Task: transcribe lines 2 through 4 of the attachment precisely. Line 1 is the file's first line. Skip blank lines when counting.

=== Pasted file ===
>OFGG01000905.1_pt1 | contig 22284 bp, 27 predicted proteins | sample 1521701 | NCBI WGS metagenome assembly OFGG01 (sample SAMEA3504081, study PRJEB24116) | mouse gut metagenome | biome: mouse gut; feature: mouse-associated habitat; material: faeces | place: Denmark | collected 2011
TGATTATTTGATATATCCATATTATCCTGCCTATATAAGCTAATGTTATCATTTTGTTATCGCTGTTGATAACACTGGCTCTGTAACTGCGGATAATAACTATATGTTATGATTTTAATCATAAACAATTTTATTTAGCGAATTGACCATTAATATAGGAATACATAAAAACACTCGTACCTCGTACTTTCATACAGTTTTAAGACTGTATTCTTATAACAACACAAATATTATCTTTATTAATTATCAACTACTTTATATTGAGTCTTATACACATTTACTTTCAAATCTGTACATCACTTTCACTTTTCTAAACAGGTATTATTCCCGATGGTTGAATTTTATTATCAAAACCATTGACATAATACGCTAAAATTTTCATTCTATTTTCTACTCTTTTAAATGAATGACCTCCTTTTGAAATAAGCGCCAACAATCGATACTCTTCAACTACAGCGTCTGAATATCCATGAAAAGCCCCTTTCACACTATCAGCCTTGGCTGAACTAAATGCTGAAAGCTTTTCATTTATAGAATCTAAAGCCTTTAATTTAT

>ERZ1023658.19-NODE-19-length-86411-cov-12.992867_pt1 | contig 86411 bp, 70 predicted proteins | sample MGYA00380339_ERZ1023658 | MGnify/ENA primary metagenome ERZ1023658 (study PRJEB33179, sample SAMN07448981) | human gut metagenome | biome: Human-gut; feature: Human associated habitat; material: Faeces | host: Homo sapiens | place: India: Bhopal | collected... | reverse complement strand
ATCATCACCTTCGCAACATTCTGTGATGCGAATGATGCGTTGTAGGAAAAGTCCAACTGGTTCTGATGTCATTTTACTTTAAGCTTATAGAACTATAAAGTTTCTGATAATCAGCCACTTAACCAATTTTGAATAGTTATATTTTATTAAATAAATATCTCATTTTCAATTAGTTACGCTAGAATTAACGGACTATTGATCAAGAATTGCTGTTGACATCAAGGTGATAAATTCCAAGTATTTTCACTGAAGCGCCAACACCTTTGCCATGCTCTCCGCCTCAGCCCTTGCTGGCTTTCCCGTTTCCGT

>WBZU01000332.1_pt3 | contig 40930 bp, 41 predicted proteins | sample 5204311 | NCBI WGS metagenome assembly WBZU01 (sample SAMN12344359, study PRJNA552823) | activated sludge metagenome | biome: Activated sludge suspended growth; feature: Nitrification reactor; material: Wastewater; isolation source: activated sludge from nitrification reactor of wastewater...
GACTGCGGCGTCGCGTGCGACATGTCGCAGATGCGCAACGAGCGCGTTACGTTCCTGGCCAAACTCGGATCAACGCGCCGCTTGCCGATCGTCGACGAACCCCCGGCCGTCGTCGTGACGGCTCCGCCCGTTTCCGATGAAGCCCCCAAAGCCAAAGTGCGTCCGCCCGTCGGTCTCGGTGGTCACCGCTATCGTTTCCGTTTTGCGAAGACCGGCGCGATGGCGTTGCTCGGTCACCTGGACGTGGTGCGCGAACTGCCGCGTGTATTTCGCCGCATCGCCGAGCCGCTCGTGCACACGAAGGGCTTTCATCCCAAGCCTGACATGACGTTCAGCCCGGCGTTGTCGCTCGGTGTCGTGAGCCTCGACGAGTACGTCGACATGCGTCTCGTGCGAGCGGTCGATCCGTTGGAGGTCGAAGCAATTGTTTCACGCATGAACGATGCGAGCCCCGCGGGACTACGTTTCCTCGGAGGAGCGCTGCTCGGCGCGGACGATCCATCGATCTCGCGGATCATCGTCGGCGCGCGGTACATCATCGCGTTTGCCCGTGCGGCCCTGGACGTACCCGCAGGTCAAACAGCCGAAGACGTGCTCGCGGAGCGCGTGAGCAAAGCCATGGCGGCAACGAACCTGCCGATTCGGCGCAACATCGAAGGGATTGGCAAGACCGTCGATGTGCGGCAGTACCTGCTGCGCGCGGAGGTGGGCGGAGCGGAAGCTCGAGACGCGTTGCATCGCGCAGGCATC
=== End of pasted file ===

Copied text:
TGATTATTTGATATATCCATATTATCCTGCCTATATAAGCTAATGTTATCATTTTGTTATCGCTGTTGATAACACTGGCTCTGTAACTGCGGATAATAACTATATGTTATGATTTTAATCATAAACAATTTTATTTAGCGAATTGACCATTAATATAGGAATACATAAAAACACTCGTACCTCGTACTTTCATACAGTTTTAAGACTGTATTCTTATAACAACACAAATATTATCTTTATTAATTATCAACTACTTTATATTGAGTCTTATACACATTTACTTTCAAATCTGTACATCACTTTCACTTTTCTAAACAGGTATTATTCCCGATGGTTGAATTTTATTATCAAAACCATTGACATAATACGCTAAAATTTTCATTCTATTTTCTACTCTTTTAAATGAATGACCTCCTTTTGAAATAAGCGCCAACAATCGATACTCTTCAACTACAGCGTCTGAATATCCATGAAAAGCCCCTTTCACACTATCAGCCTTGGCTGAACTAAATGCTGAAAGCTTTTCATTTATAGAATCTAAAGCCTTTAATTTAT

>ERZ1023658.19-NODE-19-length-86411-cov-12.992867_pt1 | contig 86411 bp, 70 predicted proteins | sample MGYA00380339_ERZ1023658 | MGnify/ENA primary metagenome ERZ1023658 (study PRJEB33179, sample SAMN07448981) | human gut metagenome | biome: Human-gut; feature: Human associated habitat; material: Faeces | host: Homo sapiens | place: India: Bhopal | collected... | reverse complement strand
ATCATCACCTTCGCAACATTCTGTGATGCGAATGATGCGTTGTAGGAAAAGTCCAACTGGTTCTGATGTCATTTTACTTTAAGCTTATAGAACTATAAAGTTTCTGATAATCAGCCACTTAACCAATTTTGAATAGTTATATTTTATTAAATAAATATCTCATTTTCAATTAGTTACGCTAGAATTAACGGACTATTGATCAAGAATTGCTGTTGACATCAAGGTGATAAATTCCAAGTATTTTCACTGAAGCGCCAACACCTTTGCCATGCTCTCCGCCTCAGCCCTTGCTGGCTTTCCCGTTTCCGT